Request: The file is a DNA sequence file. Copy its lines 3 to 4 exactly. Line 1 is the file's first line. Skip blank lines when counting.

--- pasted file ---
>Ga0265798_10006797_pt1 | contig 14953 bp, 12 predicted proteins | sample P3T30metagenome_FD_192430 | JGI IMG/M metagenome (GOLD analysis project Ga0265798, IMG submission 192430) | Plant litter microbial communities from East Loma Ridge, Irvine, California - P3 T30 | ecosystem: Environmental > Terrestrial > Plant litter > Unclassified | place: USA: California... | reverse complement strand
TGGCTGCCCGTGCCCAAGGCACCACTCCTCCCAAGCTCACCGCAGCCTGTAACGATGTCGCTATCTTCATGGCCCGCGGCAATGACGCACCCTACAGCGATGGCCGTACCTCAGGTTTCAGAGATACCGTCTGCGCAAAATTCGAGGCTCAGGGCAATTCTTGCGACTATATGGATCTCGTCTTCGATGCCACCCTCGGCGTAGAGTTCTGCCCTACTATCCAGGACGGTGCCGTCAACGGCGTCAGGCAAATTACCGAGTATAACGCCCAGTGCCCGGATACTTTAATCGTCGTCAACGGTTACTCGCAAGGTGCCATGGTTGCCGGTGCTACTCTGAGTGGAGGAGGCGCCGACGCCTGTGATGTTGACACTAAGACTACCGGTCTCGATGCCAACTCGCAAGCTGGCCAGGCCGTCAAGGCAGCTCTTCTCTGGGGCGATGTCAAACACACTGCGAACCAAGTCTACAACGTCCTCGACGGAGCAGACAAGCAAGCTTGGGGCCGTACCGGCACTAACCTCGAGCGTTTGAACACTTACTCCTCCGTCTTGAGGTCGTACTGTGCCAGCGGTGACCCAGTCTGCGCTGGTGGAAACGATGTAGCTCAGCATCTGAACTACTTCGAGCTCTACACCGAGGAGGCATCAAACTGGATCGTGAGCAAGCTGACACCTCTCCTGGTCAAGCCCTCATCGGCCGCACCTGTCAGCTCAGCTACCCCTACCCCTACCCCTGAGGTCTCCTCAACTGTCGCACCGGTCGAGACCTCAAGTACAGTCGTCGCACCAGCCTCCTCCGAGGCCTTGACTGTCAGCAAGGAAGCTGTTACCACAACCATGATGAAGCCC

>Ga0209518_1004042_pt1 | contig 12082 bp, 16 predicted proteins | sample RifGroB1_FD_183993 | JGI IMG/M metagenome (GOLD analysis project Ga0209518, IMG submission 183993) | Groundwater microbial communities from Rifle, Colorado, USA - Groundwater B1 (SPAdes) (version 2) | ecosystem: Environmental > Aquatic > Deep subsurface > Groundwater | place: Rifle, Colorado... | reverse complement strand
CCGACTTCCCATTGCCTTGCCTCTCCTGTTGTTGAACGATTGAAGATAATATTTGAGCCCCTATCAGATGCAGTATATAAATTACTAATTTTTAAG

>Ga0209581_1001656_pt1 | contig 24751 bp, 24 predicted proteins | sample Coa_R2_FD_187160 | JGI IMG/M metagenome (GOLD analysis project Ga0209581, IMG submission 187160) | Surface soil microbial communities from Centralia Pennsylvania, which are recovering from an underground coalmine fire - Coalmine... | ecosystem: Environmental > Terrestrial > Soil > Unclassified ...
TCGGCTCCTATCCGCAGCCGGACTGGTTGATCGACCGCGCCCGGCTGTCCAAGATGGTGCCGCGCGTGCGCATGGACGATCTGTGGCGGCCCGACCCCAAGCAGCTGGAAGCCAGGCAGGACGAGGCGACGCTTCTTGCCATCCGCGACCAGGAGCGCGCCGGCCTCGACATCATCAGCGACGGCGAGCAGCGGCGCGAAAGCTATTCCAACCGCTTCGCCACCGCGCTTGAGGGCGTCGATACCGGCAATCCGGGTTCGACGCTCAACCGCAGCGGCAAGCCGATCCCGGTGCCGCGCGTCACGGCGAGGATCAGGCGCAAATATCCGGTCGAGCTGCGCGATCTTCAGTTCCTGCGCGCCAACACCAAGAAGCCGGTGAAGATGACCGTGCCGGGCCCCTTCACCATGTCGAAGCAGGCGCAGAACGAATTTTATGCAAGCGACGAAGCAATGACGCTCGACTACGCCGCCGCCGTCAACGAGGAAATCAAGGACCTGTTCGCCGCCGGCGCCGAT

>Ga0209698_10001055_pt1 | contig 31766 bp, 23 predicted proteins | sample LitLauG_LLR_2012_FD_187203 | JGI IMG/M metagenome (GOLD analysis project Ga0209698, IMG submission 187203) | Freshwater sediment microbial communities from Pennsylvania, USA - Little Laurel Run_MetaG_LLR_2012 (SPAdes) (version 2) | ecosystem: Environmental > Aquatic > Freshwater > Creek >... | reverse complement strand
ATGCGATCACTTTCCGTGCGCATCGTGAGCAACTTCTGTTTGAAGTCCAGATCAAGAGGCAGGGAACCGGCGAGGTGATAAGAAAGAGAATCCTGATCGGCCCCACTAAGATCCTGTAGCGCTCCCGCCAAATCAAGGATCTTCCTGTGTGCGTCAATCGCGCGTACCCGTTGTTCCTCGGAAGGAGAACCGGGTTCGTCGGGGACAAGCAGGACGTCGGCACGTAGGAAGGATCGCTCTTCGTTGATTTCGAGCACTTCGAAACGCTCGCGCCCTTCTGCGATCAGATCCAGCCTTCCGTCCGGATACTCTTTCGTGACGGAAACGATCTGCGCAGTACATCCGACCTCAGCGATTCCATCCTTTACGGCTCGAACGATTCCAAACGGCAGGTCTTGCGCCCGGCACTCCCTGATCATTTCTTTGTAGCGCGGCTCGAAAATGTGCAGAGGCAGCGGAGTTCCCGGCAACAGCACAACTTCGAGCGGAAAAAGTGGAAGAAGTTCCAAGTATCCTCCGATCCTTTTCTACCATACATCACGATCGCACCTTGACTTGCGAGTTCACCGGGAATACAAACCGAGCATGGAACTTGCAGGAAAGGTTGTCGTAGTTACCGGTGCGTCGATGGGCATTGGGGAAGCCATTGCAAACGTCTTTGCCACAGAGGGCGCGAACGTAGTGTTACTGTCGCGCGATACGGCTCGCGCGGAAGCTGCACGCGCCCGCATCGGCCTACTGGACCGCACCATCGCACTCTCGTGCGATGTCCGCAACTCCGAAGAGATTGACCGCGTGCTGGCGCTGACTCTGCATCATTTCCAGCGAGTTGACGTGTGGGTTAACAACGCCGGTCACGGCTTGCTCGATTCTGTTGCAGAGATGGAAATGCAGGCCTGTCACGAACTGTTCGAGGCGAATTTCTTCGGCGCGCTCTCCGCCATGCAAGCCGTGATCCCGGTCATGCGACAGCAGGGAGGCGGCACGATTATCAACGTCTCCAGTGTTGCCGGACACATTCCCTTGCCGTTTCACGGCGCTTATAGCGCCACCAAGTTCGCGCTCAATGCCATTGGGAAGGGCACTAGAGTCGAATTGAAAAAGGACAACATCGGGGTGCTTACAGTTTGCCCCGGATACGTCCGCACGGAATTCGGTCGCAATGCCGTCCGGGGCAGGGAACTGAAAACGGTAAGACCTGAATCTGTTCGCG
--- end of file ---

>Ga0209518_1004042_pt1 | contig 12082 bp, 16 predicted proteins | sample RifGroB1_FD_183993 | JGI IMG/M metagenome (GOLD analysis project Ga0209518, IMG submission 183993) | Groundwater microbial communities from Rifle, Colorado, USA - Groundwater B1 (SPAdes) (version 2) | ecosystem: Environmental > Aquatic > Deep subsurface > Groundwater | place: Rifle, Colorado... | reverse complement strand
CCGACTTCCCATTGCCTTGCCTCTCCTGTTGTTGAACGATTGAAGATAATATTTGAGCCCCTATCAGATGCAGTATATAAATTACTAATTTTTAAG